In this example, the folly of the scenario is plain to see. Alex’s preparation was ideally suited to the assessment and the result achieved was as might have been expected. Bobbie’s training schedule was also sound preparation for the assessment; although the time spent on drills is probably the cause of a result that was less than what Alex achieved. Charlie’s preparation probably hindered performance and although it has built a powerful body, it is clearly a slow moving one. But in this situation the assessment is clearly not aligned with each athletes differing purposes. It suited Alex very well. It failed to reveal that Bobbie still has limited ball control and it gave no indication of Charlie’s immense strength.

The trouble is that we do this sort of thing all of the time. We rely on an assessment measure without taking a close look at what it is measuring and we obfuscate the information we need to evaluate the utility of these measures by reducing the results to numerical values.

Take as an example an assessment of learning in the sciences. One set of students participate in a classroom where direct instruction is the norm. They are presented with detailed information over a number of weeks. They transcribe information from texts and teacher instruction into their books, they study their notes at home and in small groups. They take mock exams and revise information that they missed. In another classroom a group of students is approaching similar content through an inquiry process. They understand that their goal is to master the process of scientific inquiry. They ask lots of questions, design experiments to test their hypotheses and share their results. Their teacher guides them through the inquiry process, models how a scientist works and provides feedback on the methods they are using. Both methods have their place in learning, both have value.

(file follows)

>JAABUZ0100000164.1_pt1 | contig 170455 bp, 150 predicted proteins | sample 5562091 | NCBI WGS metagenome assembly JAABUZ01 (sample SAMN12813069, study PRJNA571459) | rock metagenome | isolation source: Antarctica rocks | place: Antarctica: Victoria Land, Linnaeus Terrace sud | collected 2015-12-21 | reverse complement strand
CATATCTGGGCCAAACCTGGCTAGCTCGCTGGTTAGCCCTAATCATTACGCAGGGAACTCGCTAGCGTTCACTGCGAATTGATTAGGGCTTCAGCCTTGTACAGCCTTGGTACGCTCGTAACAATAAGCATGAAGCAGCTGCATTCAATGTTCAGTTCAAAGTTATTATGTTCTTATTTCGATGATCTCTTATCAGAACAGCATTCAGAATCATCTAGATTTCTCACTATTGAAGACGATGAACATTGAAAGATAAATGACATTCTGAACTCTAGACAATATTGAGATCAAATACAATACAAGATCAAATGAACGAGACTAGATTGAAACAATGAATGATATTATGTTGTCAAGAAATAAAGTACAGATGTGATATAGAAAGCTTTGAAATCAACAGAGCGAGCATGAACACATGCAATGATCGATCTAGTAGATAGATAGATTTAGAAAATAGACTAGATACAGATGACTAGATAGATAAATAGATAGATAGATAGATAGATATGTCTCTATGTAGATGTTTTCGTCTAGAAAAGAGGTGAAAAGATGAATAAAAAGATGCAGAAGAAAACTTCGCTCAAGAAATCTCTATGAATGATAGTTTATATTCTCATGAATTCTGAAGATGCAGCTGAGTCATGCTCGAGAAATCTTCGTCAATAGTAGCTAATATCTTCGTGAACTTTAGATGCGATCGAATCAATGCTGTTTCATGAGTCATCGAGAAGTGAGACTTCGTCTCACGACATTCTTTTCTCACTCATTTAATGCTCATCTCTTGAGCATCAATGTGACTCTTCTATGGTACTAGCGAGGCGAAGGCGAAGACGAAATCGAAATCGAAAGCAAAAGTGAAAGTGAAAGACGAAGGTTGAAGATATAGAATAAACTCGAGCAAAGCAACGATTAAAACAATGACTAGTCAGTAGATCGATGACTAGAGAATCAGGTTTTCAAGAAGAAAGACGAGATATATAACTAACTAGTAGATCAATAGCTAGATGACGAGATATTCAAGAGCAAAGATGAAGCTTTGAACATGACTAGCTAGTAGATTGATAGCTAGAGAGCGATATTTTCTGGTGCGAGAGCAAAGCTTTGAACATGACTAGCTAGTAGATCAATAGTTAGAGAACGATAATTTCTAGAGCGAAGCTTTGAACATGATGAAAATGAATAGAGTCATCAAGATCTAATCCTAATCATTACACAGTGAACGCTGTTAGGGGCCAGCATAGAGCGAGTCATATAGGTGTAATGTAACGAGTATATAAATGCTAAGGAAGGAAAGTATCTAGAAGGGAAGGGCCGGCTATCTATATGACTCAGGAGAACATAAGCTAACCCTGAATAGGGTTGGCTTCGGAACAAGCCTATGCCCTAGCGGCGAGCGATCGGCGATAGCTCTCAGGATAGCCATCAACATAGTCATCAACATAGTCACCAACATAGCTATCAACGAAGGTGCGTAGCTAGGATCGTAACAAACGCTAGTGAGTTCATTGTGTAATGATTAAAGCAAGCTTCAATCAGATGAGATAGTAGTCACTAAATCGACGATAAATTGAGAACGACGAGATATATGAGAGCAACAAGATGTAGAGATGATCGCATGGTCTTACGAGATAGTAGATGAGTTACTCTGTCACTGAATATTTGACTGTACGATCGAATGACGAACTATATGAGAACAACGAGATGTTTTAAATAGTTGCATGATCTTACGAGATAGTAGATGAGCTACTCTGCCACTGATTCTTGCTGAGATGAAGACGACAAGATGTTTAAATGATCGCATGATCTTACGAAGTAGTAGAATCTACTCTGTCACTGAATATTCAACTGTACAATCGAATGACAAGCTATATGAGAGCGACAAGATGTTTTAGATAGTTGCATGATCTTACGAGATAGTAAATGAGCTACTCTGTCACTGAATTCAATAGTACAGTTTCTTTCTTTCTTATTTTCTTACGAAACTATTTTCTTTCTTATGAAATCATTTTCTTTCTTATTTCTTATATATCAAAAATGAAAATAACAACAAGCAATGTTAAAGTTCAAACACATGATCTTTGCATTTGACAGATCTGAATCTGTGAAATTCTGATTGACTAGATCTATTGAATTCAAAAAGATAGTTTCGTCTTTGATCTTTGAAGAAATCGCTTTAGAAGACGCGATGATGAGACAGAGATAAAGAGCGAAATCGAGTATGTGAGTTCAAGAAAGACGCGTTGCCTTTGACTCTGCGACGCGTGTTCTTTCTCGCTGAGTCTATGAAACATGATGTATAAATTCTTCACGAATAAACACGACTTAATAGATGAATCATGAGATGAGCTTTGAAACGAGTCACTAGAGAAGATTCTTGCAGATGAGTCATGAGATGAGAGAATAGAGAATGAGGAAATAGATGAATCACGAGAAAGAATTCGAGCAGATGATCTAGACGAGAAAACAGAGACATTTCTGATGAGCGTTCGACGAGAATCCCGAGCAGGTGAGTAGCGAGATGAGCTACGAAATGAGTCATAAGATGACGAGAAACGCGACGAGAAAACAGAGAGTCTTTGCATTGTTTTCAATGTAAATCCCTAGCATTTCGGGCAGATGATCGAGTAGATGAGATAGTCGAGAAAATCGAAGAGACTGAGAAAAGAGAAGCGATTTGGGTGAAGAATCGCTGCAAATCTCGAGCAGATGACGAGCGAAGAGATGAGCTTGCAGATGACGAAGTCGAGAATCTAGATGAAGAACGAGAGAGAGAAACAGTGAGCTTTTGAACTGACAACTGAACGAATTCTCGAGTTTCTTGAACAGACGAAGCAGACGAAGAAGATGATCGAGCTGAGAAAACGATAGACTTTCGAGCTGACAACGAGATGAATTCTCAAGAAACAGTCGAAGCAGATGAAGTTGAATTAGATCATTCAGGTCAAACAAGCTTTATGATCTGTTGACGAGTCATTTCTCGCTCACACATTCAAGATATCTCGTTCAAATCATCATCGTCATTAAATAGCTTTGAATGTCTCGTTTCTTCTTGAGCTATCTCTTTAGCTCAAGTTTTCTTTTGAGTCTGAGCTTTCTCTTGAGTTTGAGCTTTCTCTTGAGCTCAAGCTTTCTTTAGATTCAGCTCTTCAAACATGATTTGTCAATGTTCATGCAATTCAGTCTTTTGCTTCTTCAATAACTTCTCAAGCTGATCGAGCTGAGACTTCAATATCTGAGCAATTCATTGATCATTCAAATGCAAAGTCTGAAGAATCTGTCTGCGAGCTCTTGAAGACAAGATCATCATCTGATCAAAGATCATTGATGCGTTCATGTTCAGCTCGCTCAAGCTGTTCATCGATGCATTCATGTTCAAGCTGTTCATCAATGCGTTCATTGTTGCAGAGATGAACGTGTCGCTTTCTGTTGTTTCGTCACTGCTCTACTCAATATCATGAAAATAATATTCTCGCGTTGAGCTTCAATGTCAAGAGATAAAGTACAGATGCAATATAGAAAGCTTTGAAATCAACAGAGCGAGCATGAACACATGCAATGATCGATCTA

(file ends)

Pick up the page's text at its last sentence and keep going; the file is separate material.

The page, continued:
The complication comes when the student’s learning is assessed. If the test is based on recall of knowledge then the first group is more likely to succeed. The method of instruction they experienced is aimed at achieving the type of learning that the assessment measures. If the assessment requires students to design an experiment that will test a hypothesis, the second group has a clear advantage as their learning has prepared them for this exact task. The problem becomes significant when the assessment is used to endorse claims that one teaching method is more effective than another without any reference to what was assessed.

It is easy to point the finger at standardised assessments but the problem is more expansive than that. We all have a certain concept of what a summative assessment should look like and of the sort of items that belong within one. The biases that stem from our experience with tests and from the relative ease with which we assess recall of facts compared to creativity, critical thinking and problem finding/solving result in assessments that overvalue particular modes of teaching.

We need to consider the purposes of our teaching, the goals that we hope to achieve with and for our learners and in each instance, what success might look like. Only when we ensure that the assessments we value align with the learning we hope to engender, will we begin to have an accurate perception of what works and what does not. Until then Alex will be very happy, Bobbie will be blindly pleased and Charlie will be mightily devastated.

by Nigel Coutts